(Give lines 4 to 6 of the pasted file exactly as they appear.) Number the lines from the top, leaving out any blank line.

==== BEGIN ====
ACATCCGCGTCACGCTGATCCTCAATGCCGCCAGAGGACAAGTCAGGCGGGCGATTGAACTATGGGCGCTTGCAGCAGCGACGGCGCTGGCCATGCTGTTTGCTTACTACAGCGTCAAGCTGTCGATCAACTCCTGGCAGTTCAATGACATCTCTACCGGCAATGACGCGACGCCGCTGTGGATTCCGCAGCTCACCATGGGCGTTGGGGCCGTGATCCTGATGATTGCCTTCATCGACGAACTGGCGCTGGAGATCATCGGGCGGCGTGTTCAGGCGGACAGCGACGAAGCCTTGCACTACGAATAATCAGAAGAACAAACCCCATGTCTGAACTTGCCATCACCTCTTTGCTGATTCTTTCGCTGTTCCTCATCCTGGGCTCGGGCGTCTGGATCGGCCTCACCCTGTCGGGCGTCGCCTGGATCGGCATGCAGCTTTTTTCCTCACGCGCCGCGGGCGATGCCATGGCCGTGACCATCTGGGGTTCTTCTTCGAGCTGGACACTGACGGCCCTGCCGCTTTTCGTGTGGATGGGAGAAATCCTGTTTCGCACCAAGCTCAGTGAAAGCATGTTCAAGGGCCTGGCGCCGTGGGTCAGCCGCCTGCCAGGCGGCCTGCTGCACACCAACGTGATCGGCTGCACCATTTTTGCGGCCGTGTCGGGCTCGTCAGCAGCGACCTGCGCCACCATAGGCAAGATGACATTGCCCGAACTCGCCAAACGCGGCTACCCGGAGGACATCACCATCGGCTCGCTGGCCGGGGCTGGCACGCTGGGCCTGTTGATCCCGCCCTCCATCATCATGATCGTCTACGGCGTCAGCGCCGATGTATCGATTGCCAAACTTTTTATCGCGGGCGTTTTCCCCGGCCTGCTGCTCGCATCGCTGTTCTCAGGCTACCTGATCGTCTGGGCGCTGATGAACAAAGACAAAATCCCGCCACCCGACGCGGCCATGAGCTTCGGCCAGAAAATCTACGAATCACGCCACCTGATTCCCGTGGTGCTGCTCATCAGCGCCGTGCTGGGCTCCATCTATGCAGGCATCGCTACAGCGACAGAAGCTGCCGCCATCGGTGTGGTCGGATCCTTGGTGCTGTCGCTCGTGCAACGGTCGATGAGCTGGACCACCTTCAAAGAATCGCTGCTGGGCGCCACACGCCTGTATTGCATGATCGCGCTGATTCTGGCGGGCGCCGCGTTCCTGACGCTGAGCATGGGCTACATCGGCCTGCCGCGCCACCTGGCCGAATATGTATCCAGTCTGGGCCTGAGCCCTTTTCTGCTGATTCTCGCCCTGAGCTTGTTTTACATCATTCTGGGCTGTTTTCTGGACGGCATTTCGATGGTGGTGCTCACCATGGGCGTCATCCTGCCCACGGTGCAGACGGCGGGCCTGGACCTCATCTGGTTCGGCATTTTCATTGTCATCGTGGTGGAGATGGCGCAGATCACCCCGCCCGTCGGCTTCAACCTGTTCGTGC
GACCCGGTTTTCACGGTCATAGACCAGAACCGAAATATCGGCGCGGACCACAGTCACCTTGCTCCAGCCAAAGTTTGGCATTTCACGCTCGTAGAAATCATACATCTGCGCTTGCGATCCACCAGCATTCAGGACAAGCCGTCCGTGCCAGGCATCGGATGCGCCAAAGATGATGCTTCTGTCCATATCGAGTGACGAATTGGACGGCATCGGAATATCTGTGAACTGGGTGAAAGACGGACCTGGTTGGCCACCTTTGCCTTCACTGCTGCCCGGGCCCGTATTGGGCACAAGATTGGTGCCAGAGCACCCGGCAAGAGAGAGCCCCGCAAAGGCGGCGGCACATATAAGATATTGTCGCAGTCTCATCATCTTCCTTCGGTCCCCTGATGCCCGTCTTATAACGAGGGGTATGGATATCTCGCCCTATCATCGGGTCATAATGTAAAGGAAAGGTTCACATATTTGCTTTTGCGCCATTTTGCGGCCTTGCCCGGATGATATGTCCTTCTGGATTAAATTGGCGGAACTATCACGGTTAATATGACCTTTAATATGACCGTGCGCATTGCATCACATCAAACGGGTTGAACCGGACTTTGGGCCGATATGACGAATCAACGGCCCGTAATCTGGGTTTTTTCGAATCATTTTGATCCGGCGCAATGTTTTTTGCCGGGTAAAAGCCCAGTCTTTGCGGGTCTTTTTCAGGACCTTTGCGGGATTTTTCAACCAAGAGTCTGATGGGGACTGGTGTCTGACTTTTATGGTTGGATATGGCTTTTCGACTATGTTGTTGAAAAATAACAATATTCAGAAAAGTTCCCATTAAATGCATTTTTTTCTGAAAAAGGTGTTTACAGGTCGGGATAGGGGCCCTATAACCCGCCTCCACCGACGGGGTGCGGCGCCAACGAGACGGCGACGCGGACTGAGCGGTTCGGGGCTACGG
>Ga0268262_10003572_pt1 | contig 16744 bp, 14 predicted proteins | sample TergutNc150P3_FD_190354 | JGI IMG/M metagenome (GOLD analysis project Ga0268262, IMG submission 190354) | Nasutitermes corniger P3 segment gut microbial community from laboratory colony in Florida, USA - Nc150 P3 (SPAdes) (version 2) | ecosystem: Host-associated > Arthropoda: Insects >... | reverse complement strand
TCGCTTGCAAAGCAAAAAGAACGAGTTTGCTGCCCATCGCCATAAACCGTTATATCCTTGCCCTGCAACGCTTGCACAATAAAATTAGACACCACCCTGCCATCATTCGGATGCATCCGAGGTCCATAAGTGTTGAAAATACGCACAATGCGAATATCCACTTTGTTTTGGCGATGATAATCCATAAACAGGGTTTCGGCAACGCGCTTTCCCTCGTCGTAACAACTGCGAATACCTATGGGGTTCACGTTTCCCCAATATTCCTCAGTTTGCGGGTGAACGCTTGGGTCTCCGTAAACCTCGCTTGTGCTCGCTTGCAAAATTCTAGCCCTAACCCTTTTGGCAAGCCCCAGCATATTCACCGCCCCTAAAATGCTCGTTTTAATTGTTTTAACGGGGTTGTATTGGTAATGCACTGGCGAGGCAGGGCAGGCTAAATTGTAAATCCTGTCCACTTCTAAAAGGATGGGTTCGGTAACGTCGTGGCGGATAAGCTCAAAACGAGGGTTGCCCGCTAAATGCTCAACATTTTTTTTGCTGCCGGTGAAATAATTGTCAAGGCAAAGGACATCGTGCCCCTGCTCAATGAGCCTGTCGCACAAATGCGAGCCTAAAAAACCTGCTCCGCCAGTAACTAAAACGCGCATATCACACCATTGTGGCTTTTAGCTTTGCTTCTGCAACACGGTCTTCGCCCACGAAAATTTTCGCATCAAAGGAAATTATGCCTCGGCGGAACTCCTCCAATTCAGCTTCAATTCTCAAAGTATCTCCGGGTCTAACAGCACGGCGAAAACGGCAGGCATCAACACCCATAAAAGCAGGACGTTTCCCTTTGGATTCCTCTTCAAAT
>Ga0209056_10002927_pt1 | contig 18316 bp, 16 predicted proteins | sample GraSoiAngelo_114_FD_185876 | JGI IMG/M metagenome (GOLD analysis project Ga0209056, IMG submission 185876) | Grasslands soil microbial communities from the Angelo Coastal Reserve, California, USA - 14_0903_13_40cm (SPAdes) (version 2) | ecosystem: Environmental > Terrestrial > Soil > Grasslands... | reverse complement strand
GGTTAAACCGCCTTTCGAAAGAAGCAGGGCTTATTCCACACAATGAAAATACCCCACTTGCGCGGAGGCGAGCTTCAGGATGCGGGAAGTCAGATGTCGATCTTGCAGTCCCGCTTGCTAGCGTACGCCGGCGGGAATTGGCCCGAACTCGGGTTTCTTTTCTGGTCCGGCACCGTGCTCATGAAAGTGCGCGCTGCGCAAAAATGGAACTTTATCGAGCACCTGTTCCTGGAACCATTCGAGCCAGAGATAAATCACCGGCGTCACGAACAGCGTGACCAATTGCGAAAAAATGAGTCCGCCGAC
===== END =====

TCGCTTGCAAAGCAAAAAGAACGAGTTTGCTGCCCATCGCCATAAACCGTTATATCCTTGCCCTGCAACGCTTGCACAATAAAATTAGACACCACCCTGCCATCATTCGGATGCATCCGAGGTCCATAAGTGTTGAAAATACGCACAATGCGAATATCCACTTTGTTTTGGCGATGATAATCCATAAACAGGGTTTCGGCAACGCGCTTTCCCTCGTCGTAACAACTGCGAATACCTATGGGGTTCACGTTTCCCCAATATTCCTCAGTTTGCGGGTGAACGCTTGGGTCTCCGTAAACCTCGCTTGTGCTCGCTTGCAAAATTCTAGCCCTAACCCTTTTGGCAAGCCCCAGCATATTCACCGCCCCTAAAATGCTCGTTTTAATTGTTTTAACGGGGTTGTATTGGTAATGCACTGGCGAGGCAGGGCAGGCTAAATTGTAAATCCTGTCCACTTCTAAAAGGATGGGTTCGGTAACGTCGTGGCGGATAAGCTCAAAACGAGGGTTGCCCGCTAAATGCTCAACATTTTTTTTGCTGCCGGTGAAATAATTGTCAAGGCAAAGGACATCGTGCCCCTGCTCAATGAGCCTGTCGCACAAATGCGAGCCTAAAAAACCTGCTCCGCCAGTAACTAAAACGCGCATATCACACCATTGTGGCTTTTAGCTTTGCTTCTGCAACACGGTCTTCGCCCACGAAAATTTTCGCATCAAAGGAAATTATGCCTCGGCGGAACTCCTCCAATTCAGCTTCAATTCTCAAAGTATCTCCGGGTCTAACAGCACGGCGAAAACGGCAGGCATCAACACCCATAAAAGCAGGACGTTTCCCTTTGGATTCCTCTTCAAAT
>Ga0209056_10002927_pt1 | contig 18316 bp, 16 predicted proteins | sample GraSoiAngelo_114_FD_185876 | JGI IMG/M metagenome (GOLD analysis project Ga0209056, IMG submission 185876) | Grasslands soil microbial communities from the Angelo Coastal Reserve, California, USA - 14_0903_13_40cm (SPAdes) (version 2) | ecosystem: Environmental > Terrestrial > Soil > Grasslands... | reverse complement strand
GGTTAAACCGCCTTTCGAAAGAAGCAGGGCTTATTCCACACAATGAAAATACCCCACTTGCGCGGAGGCGAGCTTCAGGATGCGGGAAGTCAGATGTCGATCTTGCAGTCCCGCTTGCTAGCGTACGCCGGCGGGAATTGGCCCGAACTCGGGTTTCTTTTCTGGTCCGGCACCGTGCTCATGAAAGTGCGCGCTGCGCAAAAATGGAACTTTATCGAGCACCTGTTCCTGGAACCATTCGAGCCAGAGATAAATCACCGGCGTCACGAACAGCGTGACCAATTGCGAAAAAATGAGTCCGCCGAC